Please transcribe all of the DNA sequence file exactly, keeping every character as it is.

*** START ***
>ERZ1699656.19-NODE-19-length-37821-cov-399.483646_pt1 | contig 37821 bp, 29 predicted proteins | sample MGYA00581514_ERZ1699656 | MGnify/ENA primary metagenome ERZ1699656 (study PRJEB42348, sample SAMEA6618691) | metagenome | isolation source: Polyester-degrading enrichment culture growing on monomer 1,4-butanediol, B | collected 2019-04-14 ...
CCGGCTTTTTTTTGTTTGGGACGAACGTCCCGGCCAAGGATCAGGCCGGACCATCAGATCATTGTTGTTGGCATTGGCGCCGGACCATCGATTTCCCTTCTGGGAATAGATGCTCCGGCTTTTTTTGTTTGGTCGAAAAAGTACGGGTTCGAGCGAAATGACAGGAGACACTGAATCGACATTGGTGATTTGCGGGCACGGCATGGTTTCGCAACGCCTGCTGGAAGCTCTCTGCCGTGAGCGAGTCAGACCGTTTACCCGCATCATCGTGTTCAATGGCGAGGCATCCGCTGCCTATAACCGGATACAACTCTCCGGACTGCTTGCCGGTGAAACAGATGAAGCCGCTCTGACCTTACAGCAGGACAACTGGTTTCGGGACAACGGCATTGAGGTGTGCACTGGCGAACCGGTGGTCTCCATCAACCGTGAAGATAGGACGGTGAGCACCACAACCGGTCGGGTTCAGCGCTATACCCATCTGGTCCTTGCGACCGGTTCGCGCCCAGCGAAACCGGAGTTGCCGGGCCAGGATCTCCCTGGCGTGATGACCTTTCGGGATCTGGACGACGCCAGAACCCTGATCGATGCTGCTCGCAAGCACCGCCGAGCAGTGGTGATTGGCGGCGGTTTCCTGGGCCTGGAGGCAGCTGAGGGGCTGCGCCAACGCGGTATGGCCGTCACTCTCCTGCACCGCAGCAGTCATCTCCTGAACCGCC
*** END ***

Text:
>ERZ1699656.19-NODE-19-length-37821-cov-399.483646_pt1 | contig 37821 bp, 29 predicted proteins | sample MGYA00581514_ERZ1699656 | MGnify/ENA primary metagenome ERZ1699656 (study PRJEB42348, sample SAMEA6618691) | metagenome | isolation source: Polyester-degrading enrichment culture growing on monomer 1,4-butanediol, B | collected 2019-04-14 ...
CCGGCTTTTTTTTGTTTGGGACGAACGTCCCGGCCAAGGATCAGGCCGGACCATCAGATCATTGTTGTTGGCATTGGCGCCGGACCATCGATTTCCCTTCTGGGAATAGATGCTCCGGCTTTTTTTGTTTGGTCGAAAAAGTACGGGTTCGAGCGAAATGACAGGAGACACTGAATCGACATTGGTGATTTGCGGGCACGGCATGGTTTCGCAACGCCTGCTGGAAGCTCTCTGCCGTGAGCGAGTCAGACCGTTTACCCGCATCATCGTGTTCAATGGCGAGGCATCCGCTGCCTATAACCGGATACAACTCTCCGGACTGCTTGCCGGTGAAACAGATGAAGCCGCTCTGACCTTACAGCAGGACAACTGGTTTCGGGACAACGGCATTGAGGTGTGCACTGGCGAACCGGTGGTCTCCATCAACCGTGAAGATAGGACGGTGAGCACCACAACCGGTCGGGTTCAGCGCTATACCCATCTGGTCCTTGCGACCGGTTCGCGCCCAGCGAAACCGGAGTTGCCGGGCCAGGATCTCCCTGGCGTGATGACCTTTCGGGATCTGGACGACGCCAGAACCCTGATCGATGCTGCTCGCAAGCACCGCCGAGCAGTGGTGATTGGCGGCGGTTTCCTGGGCCTGGAGGCAGCTGAGGGGCTGCGCCAACGCGGTATGGCCGTCACTCTCCTGCACCGCAGCAGTCATCTCCTGAACCGCC